What To Do With Mesut Ozil
A Luxury Arsenal Can't Afford?
The Inconsistent Talisman
When Mesut Ozil first transferred to Arsenal in September 2013 for £42.2m, they were acquiring one of the most technically gifted and majestically creative players on the continent. Fresh off creating a mighty 29 assists for Real Madrid, the likes of Cristiano Ronaldo were supposedly incensed by the selling of their talisman and leading creator. For Arsenal, the excitement and anticipation surrounding the transfer has hardly come close to being replicated.
How is it then that six years on, Mesut Ozil is still one of the most divisive and debated players found anywhere in the world of football? The highest paid player in Arsenal's entire history, the whole wage structure of the club has been totally broken to incorporate the German, leading to lower and lower transfer funds available to strengthen in other areas.
To put it bluntly for a moment, when you structure a team around someone, you expect to see better numbers than what Mesut Ozil has been putting up in recent years. £350,000 is usually only dished out to special leaders on the pitch, not the flair player in the side that only performs in 50% of the games you play.
Ozil, right or wrong at times, has hoovered up a reputation for being a player that has a tendency to hide away in the biggest occasions, particularly away from home. He is not a player who can take the game by the scruff of the neck, start flying in with tackles and drag a team forward; at 30-31 years old, it's clear that the time to ask him to play like that has gone.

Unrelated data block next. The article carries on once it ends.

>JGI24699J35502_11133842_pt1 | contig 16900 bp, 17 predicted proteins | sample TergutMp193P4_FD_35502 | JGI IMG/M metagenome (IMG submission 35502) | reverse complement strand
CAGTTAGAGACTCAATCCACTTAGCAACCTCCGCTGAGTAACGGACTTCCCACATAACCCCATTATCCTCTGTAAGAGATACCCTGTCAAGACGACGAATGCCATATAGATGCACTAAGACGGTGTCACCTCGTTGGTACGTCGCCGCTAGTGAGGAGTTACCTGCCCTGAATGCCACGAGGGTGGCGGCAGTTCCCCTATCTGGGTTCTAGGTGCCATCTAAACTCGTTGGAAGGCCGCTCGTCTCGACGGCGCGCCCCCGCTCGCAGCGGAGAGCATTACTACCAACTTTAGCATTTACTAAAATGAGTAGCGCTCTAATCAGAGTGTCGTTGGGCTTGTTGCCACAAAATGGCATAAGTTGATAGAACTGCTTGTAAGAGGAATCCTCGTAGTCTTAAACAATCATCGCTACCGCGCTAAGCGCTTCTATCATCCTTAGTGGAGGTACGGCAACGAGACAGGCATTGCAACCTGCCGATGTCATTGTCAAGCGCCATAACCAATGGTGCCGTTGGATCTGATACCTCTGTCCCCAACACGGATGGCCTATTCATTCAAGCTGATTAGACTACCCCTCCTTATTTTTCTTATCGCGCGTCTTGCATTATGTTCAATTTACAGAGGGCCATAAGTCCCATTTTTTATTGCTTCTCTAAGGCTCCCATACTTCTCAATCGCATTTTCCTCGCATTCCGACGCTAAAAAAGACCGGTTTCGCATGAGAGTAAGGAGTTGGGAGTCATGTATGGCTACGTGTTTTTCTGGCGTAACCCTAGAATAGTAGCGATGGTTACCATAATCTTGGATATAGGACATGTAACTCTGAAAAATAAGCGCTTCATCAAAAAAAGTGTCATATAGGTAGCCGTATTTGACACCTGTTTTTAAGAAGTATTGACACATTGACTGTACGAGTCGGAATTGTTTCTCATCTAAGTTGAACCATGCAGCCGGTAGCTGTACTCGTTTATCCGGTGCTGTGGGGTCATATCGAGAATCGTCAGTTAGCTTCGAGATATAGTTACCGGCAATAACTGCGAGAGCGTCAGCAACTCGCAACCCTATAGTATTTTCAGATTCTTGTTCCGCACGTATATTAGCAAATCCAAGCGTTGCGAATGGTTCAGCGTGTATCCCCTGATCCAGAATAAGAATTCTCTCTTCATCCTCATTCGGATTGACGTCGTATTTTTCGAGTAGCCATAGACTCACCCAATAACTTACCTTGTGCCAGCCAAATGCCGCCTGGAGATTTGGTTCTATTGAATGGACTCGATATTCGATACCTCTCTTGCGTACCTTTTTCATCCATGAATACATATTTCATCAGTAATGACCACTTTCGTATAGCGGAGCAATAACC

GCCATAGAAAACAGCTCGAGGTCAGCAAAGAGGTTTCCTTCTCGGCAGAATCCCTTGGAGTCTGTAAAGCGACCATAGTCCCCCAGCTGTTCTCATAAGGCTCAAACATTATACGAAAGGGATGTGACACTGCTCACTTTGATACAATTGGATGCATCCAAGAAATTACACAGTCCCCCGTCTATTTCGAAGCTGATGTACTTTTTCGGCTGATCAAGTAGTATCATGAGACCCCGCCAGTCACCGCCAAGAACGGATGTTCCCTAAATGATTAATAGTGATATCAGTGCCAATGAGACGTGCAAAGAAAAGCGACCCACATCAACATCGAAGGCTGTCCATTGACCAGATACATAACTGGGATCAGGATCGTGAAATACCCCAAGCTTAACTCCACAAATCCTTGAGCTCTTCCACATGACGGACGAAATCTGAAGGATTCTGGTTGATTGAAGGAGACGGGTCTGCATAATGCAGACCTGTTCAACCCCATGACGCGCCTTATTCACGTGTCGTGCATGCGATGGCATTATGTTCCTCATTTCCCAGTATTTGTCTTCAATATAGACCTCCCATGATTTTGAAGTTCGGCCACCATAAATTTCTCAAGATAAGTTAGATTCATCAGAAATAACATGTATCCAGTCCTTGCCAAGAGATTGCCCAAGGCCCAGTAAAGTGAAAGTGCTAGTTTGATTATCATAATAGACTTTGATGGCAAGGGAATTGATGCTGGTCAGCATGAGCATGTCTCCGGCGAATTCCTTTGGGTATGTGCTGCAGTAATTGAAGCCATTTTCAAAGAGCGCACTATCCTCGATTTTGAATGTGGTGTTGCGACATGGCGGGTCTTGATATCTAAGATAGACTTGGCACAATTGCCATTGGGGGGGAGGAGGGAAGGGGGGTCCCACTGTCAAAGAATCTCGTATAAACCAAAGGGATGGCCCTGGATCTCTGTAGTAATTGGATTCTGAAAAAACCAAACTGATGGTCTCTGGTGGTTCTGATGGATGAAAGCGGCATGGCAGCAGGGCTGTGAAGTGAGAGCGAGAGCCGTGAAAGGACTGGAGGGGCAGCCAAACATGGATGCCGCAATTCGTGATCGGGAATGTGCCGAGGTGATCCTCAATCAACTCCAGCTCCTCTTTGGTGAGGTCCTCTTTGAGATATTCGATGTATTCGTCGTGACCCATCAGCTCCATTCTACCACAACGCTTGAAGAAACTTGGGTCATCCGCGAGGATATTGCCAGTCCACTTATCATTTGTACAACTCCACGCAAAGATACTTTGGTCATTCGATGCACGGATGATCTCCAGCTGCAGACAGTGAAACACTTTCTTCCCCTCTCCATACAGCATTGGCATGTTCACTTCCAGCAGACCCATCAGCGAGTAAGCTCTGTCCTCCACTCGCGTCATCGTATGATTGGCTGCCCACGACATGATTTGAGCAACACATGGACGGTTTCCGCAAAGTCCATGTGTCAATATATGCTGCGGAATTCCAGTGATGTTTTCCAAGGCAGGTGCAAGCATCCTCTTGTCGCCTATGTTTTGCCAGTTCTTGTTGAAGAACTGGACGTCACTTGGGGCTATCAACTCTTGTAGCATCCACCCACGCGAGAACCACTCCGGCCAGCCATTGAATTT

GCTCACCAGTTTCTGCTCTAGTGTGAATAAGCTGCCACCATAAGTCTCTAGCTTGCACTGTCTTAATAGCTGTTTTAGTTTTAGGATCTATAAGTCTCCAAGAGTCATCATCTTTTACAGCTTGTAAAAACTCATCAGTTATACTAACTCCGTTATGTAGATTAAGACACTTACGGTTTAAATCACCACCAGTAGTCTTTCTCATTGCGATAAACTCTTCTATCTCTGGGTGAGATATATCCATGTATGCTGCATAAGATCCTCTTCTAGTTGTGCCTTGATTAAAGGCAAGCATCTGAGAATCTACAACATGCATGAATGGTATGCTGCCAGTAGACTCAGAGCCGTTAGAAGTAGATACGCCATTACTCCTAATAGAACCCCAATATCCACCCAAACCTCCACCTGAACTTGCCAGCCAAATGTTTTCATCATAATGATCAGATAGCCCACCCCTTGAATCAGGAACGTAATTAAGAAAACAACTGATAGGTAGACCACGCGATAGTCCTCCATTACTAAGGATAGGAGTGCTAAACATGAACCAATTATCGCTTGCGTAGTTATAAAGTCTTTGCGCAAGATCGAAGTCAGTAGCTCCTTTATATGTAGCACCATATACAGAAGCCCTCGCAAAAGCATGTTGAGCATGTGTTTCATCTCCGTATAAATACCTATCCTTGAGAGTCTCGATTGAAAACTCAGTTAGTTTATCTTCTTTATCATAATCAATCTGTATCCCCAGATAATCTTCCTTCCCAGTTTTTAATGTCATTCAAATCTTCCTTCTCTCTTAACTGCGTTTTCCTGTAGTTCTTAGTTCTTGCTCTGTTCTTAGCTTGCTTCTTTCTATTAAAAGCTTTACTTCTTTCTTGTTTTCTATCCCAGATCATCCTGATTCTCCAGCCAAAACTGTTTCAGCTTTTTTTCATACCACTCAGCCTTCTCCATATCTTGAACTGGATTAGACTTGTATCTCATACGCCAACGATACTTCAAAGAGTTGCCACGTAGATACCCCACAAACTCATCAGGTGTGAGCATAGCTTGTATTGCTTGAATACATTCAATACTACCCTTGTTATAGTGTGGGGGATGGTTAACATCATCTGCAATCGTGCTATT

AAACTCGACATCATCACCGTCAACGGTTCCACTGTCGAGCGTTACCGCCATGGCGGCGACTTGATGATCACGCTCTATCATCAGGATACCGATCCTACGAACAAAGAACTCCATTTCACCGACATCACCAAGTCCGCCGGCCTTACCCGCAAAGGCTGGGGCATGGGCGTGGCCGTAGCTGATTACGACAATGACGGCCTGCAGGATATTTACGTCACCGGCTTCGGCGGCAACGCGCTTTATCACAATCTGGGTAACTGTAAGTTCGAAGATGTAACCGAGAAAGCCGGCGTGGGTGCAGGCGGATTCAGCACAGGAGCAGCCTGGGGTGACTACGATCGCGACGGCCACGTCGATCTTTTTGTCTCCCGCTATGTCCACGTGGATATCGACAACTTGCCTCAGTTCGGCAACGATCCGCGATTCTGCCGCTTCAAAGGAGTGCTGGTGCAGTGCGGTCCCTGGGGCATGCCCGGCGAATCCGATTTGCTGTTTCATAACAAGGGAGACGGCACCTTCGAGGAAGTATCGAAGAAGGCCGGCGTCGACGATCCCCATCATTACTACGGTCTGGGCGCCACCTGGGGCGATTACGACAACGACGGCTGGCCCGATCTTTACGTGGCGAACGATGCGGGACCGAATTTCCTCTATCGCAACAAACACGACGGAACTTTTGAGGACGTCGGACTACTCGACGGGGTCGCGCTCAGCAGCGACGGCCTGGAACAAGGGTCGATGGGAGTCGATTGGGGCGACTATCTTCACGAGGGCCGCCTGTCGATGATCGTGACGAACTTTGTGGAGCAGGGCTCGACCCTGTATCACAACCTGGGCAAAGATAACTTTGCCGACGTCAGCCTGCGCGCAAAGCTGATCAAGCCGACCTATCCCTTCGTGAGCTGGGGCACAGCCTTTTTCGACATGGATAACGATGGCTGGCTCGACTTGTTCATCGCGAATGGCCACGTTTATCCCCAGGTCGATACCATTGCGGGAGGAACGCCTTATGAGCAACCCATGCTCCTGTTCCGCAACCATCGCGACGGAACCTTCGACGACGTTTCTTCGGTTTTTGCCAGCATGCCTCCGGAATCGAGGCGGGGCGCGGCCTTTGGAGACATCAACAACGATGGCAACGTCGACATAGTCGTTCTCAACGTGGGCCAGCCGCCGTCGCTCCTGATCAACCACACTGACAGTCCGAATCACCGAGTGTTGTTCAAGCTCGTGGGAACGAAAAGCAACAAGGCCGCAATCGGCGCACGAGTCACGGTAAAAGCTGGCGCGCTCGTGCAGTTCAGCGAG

The general perception of Mesut Ozil is that when the team plays well, Mesut Ozil shines like a diamond. In every aspect of the word, Ozil is technically still Arsenal's best player. His vision is still second to none compared to anyone in the Arsenal team, his balance and composure is still something to be admired when its unleashed, and when you look at the recent departures of Jack Wilshere and Aaron Ramsay, there's definitely room for a creative talisman in the squad.
However, there has been a trend in world football in recent years that has seen the influence of a 'number 10' like Ozil rapidly decrease. The two best teams in the country at the moment, Manchester City and Liverpool, have both abandoned their Ozil-like figures and even teams such as Barcelona or Manchester United no longer rely on a number 10 to be their star player.
Mesut Ozil's astronomical wages mean that he's going to be a nigh-on impossible man to shift at Arsenal. Only the likes of Barcelona, Real Madrid or Manchester United could afford those kinds of wages and it is exceptionally unlikely that they're going to stretch themselves that thin for a 30/31 year old inconsistent gem.
It seems like the best course of action for Arsenal is to look to somewhere like Italy and pursue some kind of subsidised loan deal. Still a great player, Mesut Ozil clearly does not fit the mould of Unai Emery and has missed out on too many opportunities to win back his increasing amount of critics.